Psychological and pharmacological interventions for depression in patients with diabetes mellitus: an abridged Cochrane review

Diabet Med. 2014 Jul;31(7):773-86. doi: 10.1111/dme.12452.


Aims: To summarize and critically evaluate the effectiveness of psychological and pharmacological interventions for depression in patients with both diabetes and depression.

Methods: Randomized controlled trials investigating psychological and pharmacological interventions for depression in adults with diabetes and depression were included. A comprehensive search of primary studies according to Cochrane were conducted. Primary outcomes were depression and glycaemic control. Further, treatment adherence, diabetes complications, mortality, healthcare costs and quality of life were investigated. Two reviewers identified primary studies and extracted data independently. Random-effects model meta-analyses were conducted to compute overall estimates of treatment outcomes.

Results: The database search resulted in 3963 references, of which 19 trials were included. Randomized controlled trials of psychological interventions showed positive effects on short- and medium-term depression severity [standardized mean difference short-term range -1.47; -0.14, n = 7; medium-term standardized mean difference -0.42 (95% CI -0.70 to -0.14), n = 3] and depression remission [odds ratio short term 2.88 (95% CI 1.58-5.25), n = 4; odds ratio medium term 2.49 (95% CI 1.44-4.32), n = 2]. Effects on glycaemic control in psychological intervention trials varied substantially (standardized mean difference range -0.97 to 0.47, n = 4). Selective serotonin reuptake inhibitors showed a moderate beneficial effect on short-term depression severity [standardized mean difference -0.39 (95% CI -0.64 to -0.13], n = 5) and depression remission [odds ratio 2.52 (95% CI 1.11-5.75), n = 2]. Glycaemic control improved in randomized controlled trials comparing selective serotonin reuptake inhibitors with placebo at the end of treatment [standardized mean difference -0.38 (95% CI -0.64 to -0.12), n = 5].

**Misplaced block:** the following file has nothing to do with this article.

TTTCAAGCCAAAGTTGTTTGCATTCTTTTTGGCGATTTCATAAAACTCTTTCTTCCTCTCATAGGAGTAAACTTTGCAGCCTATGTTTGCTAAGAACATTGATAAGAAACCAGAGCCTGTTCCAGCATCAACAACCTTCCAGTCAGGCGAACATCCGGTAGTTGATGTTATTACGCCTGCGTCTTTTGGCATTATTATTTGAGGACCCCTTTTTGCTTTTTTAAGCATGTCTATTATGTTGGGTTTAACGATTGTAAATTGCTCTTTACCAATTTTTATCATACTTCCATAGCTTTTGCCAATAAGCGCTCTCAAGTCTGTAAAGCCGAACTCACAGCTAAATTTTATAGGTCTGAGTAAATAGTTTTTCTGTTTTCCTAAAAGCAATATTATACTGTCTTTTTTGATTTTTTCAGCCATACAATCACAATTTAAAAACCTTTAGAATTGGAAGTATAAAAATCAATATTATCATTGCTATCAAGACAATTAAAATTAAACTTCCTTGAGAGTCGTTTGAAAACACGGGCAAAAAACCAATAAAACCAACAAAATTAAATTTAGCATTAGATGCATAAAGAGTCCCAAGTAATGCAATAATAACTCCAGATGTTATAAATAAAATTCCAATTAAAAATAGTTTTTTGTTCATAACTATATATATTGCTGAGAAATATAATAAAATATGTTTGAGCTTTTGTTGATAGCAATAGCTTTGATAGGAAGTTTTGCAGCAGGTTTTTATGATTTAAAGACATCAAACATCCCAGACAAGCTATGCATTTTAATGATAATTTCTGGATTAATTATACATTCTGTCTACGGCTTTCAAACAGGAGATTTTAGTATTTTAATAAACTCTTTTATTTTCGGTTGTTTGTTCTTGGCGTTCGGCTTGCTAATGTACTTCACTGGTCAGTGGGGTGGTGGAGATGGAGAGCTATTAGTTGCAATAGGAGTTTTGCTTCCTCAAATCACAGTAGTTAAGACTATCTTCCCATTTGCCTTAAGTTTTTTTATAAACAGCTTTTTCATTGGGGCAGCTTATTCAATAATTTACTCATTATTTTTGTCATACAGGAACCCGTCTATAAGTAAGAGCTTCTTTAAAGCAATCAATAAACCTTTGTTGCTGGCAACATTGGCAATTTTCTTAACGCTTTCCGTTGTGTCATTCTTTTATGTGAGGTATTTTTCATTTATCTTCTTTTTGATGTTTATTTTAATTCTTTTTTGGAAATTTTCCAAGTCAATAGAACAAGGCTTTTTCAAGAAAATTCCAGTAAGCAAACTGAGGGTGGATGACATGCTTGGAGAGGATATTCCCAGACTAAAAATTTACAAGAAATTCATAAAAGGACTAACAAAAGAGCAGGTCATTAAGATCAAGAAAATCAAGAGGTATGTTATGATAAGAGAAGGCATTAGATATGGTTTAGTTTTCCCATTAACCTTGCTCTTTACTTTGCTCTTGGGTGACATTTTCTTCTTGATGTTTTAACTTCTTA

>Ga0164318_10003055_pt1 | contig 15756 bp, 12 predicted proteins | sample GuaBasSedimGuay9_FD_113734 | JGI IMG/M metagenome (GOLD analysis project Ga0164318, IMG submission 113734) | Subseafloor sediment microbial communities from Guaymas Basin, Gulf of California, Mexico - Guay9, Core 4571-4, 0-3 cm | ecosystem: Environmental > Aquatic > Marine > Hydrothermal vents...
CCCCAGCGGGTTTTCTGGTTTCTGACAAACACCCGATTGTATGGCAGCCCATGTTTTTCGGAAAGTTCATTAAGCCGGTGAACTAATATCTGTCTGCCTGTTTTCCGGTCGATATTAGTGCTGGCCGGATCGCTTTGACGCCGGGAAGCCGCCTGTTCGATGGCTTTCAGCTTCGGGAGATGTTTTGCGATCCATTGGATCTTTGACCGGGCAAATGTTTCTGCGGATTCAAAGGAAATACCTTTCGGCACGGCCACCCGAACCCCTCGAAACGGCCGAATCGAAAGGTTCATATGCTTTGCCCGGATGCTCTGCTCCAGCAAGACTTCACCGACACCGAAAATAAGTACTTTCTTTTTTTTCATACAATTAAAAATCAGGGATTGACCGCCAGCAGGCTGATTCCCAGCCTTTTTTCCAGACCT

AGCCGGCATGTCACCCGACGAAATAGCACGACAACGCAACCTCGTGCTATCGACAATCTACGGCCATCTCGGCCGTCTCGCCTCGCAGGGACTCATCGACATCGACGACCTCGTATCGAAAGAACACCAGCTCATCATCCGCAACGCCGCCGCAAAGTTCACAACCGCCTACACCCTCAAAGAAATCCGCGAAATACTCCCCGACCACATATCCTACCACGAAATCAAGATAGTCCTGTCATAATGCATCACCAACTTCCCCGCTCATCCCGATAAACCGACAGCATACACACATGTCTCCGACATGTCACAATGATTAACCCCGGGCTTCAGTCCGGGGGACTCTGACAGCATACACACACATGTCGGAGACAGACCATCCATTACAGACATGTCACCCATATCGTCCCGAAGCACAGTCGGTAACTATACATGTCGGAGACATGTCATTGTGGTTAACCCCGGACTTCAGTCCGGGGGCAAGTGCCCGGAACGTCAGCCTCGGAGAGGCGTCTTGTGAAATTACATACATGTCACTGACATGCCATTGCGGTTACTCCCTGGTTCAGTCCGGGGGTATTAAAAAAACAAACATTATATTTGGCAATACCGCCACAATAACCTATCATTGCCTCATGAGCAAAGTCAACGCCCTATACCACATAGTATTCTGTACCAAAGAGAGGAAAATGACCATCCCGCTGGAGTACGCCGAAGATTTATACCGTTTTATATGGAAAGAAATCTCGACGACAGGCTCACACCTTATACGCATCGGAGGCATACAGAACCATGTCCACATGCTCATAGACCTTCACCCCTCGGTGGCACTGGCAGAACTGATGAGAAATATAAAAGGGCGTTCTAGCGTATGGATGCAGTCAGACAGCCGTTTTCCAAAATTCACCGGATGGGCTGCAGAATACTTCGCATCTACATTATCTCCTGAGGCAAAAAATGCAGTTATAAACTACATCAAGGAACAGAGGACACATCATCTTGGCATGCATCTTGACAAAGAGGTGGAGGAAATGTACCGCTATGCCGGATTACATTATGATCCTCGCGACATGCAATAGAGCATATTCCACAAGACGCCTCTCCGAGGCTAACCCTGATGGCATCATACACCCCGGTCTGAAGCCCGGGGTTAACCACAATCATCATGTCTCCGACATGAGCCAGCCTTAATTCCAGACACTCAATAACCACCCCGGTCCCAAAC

Conclusions: Psychological and pharmacological interventions positively affect depression outcomes in patients with diabetes at the end of treatment. Furthermore, short-term glycaemic control improved moderately in pharmacological trials. Most outcomes have not been investigated sufficiently. Moreover, there is a lack of follow-up data for pharmacological trials limiting the evidence on the sustainability of treatment effects.

Publication types

  • Meta-Analysis
  • Research Support, Non-U.S. Gov't
  • Review

MeSH terms

  • Antidepressive Agents / therapeutic use*
  • Blood Glucose / metabolism
  • Depression / diagnosis
  • Depression / drug therapy
  • Depression / etiology*
  • Depression / therapy*
  • Diabetes Mellitus / blood
  • Diabetes Mellitus / psychology*
  • Diabetes Mellitus / therapy
  • Glycated Hemoglobin / metabolism
  • Humans
  • Psychotherapy*
  • Quality of Life
  • Randomized Controlled Trials as Topic
  • Self Care / psychology*


  • Antidepressive Agents
  • Blood Glucose
  • Glycated Hemoglobin A
  • hemoglobin A1c protein, human